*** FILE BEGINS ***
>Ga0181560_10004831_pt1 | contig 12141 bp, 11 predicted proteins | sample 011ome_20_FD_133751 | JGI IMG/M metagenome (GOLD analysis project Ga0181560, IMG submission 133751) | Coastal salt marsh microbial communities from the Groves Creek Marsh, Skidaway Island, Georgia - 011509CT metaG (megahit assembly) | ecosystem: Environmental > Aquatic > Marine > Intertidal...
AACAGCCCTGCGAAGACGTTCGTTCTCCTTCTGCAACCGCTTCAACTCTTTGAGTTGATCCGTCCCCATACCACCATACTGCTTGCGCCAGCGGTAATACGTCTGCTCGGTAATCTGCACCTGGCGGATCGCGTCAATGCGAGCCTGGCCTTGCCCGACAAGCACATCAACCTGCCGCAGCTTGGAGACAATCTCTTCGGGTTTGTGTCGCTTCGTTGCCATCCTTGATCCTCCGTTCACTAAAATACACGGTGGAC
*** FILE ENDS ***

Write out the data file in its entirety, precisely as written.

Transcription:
>Ga0181560_10004831_pt1 | contig 12141 bp, 11 predicted proteins | sample 011ome_20_FD_133751 | JGI IMG/M metagenome (GOLD analysis project Ga0181560, IMG submission 133751) | Coastal salt marsh microbial communities from the Groves Creek Marsh, Skidaway Island, Georgia - 011509CT metaG (megahit assembly) | ecosystem: Environmental > Aquatic > Marine > Intertidal...
AACAGCCCTGCGAAGACGTTCGTTCTCCTTCTGCAACCGCTTCAACTCTTTGAGTTGATCCGTCCCCATACCACCATACTGCTTGCGCCAGCGGTAATACGTCTGCTCGGTAATCTGCACCTGGCGGATCGCGTCAATGCGAGCCTGGCCTTGCCCGACAAGCACATCAACCTGCCGCAGCTTGGAGACAATCTCTTCGGGTTTGTGTCGCTTCGTTGCCATCCTTGATCCTCCGTTCACTAAAATACACGGTGGAC